Sunday, October 18, 2009

Colayer's approach to collaboration software

Chances are you have not heard of Colayer, a Swiss-Indian company producing a SaaS-based collaboration software. I did a small project with the guys, that is how I got to know. When I first saw their product I immediately thought the guys are onto something good, so it is worthwhile to share a bit of their application concepts. They follow an approach I have not seen anywhere else.

On first look Colayer seems to be a mixture between wikis and forums: the logical data structure resembles a hierarchical web-based forum and the forum entries are editable and versioned like in a wiki. But there is more: presence and real-time. All users that are currently logged in are visible and one can have real-time chats within the context of the page one is in or see updates to the page in real-time (similar as in Google Docs). These chats are treated as atomic page elements (called sems in Colayer parlance) just like the forum entries or other texts. Through this mechanism, all communication around one topic stays on one page and in the same context.

There are two more crucial elements: time and semantics. All sem's visibility is controlled by their age and their importance. As such, a simple chat is given less weight that a project decision and will fade out of view after some time. All new items from all pages (i.e. discussions or topics) are aggregated on a personal home page and shown within the context where they occurred.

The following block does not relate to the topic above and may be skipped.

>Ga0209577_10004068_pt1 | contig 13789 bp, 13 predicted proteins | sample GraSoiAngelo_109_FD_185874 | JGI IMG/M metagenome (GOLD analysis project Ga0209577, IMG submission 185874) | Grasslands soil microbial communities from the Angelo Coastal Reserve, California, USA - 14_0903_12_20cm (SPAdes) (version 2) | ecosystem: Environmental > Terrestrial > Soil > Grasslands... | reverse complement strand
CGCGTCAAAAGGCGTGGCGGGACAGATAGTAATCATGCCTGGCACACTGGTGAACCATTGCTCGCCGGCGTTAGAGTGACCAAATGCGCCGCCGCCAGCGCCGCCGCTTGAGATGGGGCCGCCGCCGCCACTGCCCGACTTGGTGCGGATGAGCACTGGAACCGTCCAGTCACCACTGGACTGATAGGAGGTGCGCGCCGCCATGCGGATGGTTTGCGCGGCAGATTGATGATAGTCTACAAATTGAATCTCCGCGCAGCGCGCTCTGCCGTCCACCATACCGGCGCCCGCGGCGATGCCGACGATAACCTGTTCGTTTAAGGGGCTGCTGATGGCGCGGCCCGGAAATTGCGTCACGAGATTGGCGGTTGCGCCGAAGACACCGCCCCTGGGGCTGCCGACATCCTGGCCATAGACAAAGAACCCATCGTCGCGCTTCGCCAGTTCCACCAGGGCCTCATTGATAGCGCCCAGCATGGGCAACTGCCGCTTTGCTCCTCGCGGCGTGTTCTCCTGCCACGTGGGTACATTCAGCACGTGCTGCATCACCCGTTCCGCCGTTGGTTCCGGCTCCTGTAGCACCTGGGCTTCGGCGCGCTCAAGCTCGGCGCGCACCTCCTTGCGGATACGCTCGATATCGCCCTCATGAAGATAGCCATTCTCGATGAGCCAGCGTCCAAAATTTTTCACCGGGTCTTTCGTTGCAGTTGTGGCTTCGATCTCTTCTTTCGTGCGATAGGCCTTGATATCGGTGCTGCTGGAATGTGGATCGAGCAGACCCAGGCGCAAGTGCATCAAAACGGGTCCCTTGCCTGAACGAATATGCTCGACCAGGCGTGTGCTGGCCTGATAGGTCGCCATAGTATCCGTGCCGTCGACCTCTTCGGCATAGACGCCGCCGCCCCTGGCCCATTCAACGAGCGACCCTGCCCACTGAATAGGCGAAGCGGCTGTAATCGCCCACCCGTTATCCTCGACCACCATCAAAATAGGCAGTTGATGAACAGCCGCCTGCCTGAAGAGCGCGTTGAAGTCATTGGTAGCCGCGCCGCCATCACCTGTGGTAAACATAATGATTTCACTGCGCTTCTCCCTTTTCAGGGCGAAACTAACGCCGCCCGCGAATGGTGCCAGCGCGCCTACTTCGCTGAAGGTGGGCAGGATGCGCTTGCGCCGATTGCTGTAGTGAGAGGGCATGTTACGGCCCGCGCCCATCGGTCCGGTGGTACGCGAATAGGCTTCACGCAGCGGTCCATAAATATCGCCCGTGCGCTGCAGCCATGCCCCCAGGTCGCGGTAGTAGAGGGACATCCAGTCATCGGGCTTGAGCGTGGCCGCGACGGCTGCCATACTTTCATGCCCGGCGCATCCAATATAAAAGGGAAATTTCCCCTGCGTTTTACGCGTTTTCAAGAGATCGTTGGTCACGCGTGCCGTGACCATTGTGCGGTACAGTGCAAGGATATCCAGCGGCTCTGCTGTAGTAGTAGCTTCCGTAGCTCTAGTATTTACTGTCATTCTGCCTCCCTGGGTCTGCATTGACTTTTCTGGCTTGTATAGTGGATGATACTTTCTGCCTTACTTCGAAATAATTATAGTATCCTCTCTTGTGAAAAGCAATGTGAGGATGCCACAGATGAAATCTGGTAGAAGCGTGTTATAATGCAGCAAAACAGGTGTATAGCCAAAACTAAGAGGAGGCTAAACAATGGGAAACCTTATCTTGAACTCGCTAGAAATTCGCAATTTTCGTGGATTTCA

Below is a screenshot of such different sems in one page. One page corresponds to one topic or forum or wiki page. You can see the hierarchical model and the different semantics (denoted by the colors).



Here is an example screen shot that aggregates different recent sems on one page (essentially a context-aware display of new items including time and context in the same display). Note that this way of displaying new items manages to map importance, time and context into a two-dimensional page, which I find a very cool achievement.



The funny thing about Colayer's product (especially when compared to Google Wave) is that one "gets it" when first looking at it. It solves a problem I am facing in my work on a daily basis: where to put or find crucial information - on an internal mailing list or on the wiki?

The Colayer application is delivered as a browser-based SaaS solution (mainly targeted towards company-internal collaboration). This limits potential usage scenarios outside of the firewall. It would be cool if Colayer found a way of opening up their application to other data sources or consumers. It would be worth it, the app rocks.

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